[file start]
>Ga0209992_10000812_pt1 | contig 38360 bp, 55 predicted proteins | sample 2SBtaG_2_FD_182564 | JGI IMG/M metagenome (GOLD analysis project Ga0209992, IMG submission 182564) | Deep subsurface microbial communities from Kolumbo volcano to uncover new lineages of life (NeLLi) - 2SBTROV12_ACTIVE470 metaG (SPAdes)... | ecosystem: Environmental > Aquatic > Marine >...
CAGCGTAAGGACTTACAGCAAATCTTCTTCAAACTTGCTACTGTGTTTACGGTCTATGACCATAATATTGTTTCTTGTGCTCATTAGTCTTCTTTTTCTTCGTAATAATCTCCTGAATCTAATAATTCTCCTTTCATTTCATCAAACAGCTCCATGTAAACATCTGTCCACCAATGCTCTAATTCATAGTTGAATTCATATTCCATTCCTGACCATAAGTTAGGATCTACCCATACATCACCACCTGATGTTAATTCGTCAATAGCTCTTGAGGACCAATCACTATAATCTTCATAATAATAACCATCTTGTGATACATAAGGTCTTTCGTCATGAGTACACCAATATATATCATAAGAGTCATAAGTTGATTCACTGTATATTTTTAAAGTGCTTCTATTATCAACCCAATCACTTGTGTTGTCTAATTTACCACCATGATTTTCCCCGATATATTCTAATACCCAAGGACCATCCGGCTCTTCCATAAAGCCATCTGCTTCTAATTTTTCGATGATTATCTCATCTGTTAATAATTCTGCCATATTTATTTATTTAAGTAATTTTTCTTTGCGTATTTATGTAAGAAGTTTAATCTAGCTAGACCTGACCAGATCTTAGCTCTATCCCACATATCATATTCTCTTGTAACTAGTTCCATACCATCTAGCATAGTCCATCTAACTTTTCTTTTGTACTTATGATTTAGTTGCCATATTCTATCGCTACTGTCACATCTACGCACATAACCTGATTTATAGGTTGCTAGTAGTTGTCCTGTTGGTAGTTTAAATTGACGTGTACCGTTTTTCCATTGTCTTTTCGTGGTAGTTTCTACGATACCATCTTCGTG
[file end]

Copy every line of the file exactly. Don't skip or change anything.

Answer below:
>Ga0209992_10000812_pt1 | contig 38360 bp, 55 predicted proteins | sample 2SBtaG_2_FD_182564 | JGI IMG/M metagenome (GOLD analysis project Ga0209992, IMG submission 182564) | Deep subsurface microbial communities from Kolumbo volcano to uncover new lineages of life (NeLLi) - 2SBTROV12_ACTIVE470 metaG (SPAdes)... | ecosystem: Environmental > Aquatic > Marine >...
CAGCGTAAGGACTTACAGCAAATCTTCTTCAAACTTGCTACTGTGTTTACGGTCTATGACCATAATATTGTTTCTTGTGCTCATTAGTCTTCTTTTTCTTCGTAATAATCTCCTGAATCTAATAATTCTCCTTTCATTTCATCAAACAGCTCCATGTAAACATCTGTCCACCAATGCTCTAATTCATAGTTGAATTCATATTCCATTCCTGACCATAAGTTAGGATCTACCCATACATCACCACCTGATGTTAATTCGTCAATAGCTCTTGAGGACCAATCACTATAATCTTCATAATAATAACCATCTTGTGATACATAAGGTCTTTCGTCATGAGTACACCAATATATATCATAAGAGTCATAAGTTGATTCACTGTATATTTTTAAAGTGCTTCTATTATCAACCCAATCACTTGTGTTGTCTAATTTACCACCATGATTTTCCCCGATATATTCTAATACCCAAGGACCATCCGGCTCTTCCATAAAGCCATCTGCTTCTAATTTTTCGATGATTATCTCATCTGTTAATAATTCTGCCATATTTATTTATTTAAGTAATTTTTCTTTGCGTATTTATGTAAGAAGTTTAATCTAGCTAGACCTGACCAGATCTTAGCTCTATCCCACATATCATATTCTCTTGTAACTAGTTCCATACCATCTAGCATAGTCCATCTAACTTTTCTTTTGTACTTATGATTTAGTTGCCATATTCTATCGCTACTGTCACATCTACGCACATAACCTGATTTATAGGTTGCTAGTAGTTGTCCTGTTGGTAGTTTAAATTGACGTGTACCGTTTTTCCATTGTCTTTTCGTGGTAGTTTCTACGATACCATCTTCGTG